All businesses, whether they are small to medium sized enterprises or large private companies, should plan for the future. In particular, if you are a business owner, you will need to give consideration and plan for what will happen when you are no longer at the helm.
You may well be enjoying running your company, but you may not want – or be able – to do it forever. Therefore, it makes sense to consider how the business will run without you, including succession planning. It’s also sensible to build the capital value of your business in order to make it a saleable entity, should that become the best course of action.
The capital value of your business can be influenced by a number of factors, and is not an exact science. How the business has managed its finances over the years, controlled costs and generated profits, together with the level of debt your business is carrying and its order book, will obviously be key. But there are a range of external factors that may also affect the value. For example, the level of demand for your particular service or product, the competition in your market and what’s happening in the economy. Other less tangible factors such as your relationship with your clients and client loyalty will also be taken into account.
Another critical factor in any valuation will be to do with you personally and the people within your organisation.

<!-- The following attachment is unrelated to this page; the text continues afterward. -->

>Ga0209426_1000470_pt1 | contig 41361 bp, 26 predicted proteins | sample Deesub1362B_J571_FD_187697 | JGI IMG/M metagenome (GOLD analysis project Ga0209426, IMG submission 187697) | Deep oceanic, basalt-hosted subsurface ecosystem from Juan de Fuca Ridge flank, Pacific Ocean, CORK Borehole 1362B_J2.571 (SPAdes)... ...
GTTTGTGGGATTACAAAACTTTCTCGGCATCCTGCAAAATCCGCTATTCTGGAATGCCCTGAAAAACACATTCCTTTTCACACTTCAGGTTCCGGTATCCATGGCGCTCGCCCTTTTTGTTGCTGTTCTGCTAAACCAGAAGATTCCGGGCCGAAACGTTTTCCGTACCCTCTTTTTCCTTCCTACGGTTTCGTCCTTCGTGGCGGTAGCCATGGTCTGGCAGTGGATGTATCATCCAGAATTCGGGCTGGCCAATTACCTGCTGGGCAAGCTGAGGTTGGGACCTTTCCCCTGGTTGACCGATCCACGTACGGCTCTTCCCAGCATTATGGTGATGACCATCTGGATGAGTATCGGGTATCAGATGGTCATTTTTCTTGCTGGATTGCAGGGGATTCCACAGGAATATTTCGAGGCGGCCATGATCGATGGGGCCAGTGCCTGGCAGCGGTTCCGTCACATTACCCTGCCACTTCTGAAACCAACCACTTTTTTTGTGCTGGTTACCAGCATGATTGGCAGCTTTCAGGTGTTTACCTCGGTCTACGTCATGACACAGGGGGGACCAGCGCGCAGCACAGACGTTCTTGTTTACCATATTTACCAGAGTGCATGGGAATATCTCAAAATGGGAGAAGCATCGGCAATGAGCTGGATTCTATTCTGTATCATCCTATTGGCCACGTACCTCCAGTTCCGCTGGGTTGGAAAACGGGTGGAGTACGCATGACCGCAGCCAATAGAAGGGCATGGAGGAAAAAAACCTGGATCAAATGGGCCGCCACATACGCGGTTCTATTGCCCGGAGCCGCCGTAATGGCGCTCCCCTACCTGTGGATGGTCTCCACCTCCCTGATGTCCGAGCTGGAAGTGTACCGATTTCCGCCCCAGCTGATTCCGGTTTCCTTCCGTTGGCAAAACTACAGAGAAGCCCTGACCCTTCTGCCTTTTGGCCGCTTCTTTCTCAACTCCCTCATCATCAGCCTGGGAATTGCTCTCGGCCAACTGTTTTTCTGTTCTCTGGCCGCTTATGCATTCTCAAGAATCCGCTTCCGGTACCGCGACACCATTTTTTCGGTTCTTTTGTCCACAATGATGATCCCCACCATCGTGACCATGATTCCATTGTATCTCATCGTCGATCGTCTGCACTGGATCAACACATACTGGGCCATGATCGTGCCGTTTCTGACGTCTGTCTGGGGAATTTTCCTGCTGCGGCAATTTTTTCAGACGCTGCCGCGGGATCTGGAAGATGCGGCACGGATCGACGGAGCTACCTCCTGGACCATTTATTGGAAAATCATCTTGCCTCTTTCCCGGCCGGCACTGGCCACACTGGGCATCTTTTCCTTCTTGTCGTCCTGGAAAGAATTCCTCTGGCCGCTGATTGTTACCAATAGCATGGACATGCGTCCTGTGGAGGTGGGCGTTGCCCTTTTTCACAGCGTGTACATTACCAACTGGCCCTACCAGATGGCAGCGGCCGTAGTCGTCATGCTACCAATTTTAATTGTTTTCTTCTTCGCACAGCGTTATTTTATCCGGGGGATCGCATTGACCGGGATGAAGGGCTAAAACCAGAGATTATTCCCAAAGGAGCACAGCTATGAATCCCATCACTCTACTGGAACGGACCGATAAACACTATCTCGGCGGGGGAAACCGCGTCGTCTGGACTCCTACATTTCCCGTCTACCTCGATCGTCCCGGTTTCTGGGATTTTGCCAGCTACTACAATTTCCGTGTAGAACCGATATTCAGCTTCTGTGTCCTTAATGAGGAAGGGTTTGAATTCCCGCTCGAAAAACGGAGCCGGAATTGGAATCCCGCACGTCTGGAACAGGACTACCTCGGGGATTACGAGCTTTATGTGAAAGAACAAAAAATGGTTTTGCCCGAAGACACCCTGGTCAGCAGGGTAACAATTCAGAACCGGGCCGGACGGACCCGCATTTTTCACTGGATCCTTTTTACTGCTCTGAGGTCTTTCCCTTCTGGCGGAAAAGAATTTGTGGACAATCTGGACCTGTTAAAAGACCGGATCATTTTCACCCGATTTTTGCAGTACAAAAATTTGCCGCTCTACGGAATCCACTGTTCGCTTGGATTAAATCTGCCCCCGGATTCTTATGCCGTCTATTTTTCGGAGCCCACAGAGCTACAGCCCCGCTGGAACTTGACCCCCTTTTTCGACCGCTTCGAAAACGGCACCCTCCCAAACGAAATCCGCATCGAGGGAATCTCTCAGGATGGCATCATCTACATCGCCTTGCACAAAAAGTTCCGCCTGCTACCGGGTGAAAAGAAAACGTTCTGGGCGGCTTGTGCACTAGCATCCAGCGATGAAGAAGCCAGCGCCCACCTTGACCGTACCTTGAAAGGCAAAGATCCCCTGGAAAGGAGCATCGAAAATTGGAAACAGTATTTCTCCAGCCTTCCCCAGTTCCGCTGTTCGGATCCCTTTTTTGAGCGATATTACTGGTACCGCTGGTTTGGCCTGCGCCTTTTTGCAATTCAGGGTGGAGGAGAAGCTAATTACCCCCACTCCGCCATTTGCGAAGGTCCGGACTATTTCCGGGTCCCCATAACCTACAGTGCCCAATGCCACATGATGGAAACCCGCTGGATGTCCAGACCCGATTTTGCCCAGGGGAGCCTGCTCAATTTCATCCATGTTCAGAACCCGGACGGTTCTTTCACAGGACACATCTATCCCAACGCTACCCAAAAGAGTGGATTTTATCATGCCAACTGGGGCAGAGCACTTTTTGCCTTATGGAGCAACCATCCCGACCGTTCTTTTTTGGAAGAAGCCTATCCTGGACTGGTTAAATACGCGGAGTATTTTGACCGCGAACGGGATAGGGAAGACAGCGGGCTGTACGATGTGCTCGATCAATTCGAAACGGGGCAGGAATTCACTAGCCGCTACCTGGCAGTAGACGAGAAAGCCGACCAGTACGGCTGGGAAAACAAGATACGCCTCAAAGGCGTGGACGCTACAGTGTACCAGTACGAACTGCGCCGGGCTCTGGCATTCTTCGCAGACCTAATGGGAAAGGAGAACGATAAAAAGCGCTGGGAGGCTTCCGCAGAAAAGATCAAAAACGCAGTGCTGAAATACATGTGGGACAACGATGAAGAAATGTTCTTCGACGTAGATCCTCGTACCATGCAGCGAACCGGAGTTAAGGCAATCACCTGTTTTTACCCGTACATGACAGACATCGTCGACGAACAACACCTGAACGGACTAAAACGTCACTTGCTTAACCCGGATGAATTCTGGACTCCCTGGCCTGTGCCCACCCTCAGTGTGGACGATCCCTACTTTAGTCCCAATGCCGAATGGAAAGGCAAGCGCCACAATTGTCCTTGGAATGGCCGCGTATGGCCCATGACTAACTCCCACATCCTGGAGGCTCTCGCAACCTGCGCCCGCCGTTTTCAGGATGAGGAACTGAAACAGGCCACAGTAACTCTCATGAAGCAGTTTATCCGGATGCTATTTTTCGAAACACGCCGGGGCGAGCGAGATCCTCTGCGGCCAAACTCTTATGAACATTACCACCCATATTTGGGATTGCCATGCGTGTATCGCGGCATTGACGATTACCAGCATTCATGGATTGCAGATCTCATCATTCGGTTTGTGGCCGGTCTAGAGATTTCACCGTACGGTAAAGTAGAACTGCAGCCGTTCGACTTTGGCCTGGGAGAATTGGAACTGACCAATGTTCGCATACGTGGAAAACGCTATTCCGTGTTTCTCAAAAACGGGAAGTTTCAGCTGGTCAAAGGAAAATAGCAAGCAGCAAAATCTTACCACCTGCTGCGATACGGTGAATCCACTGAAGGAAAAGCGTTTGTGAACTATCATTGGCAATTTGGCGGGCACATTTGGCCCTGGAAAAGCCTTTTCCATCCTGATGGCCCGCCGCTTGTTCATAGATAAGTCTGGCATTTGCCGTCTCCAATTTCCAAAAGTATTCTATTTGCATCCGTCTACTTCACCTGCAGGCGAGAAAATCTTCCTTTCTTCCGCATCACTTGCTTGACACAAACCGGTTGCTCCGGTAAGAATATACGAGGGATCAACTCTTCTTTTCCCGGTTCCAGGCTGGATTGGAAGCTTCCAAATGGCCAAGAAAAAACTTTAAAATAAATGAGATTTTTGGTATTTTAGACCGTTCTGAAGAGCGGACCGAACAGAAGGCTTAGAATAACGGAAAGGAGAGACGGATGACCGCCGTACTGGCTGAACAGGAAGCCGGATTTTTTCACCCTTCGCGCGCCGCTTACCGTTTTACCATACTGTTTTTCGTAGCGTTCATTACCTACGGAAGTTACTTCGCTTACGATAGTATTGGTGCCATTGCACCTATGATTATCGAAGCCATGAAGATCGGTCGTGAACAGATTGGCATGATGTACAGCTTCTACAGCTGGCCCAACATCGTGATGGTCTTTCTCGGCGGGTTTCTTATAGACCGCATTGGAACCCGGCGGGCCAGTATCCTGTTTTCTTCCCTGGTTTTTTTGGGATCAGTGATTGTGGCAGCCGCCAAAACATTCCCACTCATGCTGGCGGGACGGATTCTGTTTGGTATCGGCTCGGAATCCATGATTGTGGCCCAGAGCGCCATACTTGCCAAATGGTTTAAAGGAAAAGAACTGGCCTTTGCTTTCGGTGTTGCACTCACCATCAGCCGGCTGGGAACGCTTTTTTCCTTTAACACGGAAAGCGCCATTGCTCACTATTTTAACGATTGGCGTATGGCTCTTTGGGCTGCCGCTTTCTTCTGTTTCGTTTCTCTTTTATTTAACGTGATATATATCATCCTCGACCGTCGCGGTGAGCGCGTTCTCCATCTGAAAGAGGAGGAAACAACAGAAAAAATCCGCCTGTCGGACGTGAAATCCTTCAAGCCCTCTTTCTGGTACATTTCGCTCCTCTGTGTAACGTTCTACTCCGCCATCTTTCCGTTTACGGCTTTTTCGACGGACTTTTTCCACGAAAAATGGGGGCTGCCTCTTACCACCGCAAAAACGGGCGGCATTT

How dependent is the business on your own skills and personality? Many businesses are headed by charismatic founder leaders and it’s difficult to imagine them continuing without that person. Think of the Virgin Company without Richard Branson or perhaps Facebook without Mark Zuckerberg. The capital value of a business will undoubtedly be affected if its success is very closely associated with the very person who is about to leave.
How many people you employ will also be considered in any evaluation, together with their record of success and commitment to the business. Generally speaking, businesses that do not depend on a large amount of human involvement will be worth more to prospective buyers because they will cost less to run and potentially be able to deliver a better return on investment.
Buyers will also want to ensure that your business is safe in terms of compliance with regulations. The financial services sector in which Brunsdon Financial operates is highly regulated, but whatever industry you’re in, be sure to comply with the law.
The Capital Value of your Business will only ever be what someone is prepared to pay
As I’ve indicated above, business valuations are extremely complex and often very subjective. They are made at one particular point in time and – as you know – the situation in business changes daily. What is clear is that making your business as attractive and saleable as possible does not happen overnight. Some of the factors I’ve described above may be beyond your control, but there are a lot of things you can do to make your business as valuable and saleable as possible, should the need arise. But always remember, the capital value of your business will only ever be what someone is prepared to pay.
Next month, I’ll be looking at my eighth Principle for Healthy Business Finances: ‘Keep up with the times’. I look forward to sharing that with you then. In the meantime, don’t forget you can download the whole ‘Healthy Business Finances’ chapter free of charge here. See you next time!
Please note that the views expressed in the book, ‘Your Bigger Future’, are solely those of the author Brian Morman and not those of Brunsdon Financial.
Brunsdon Financial is not responsible for the content of third-party websites.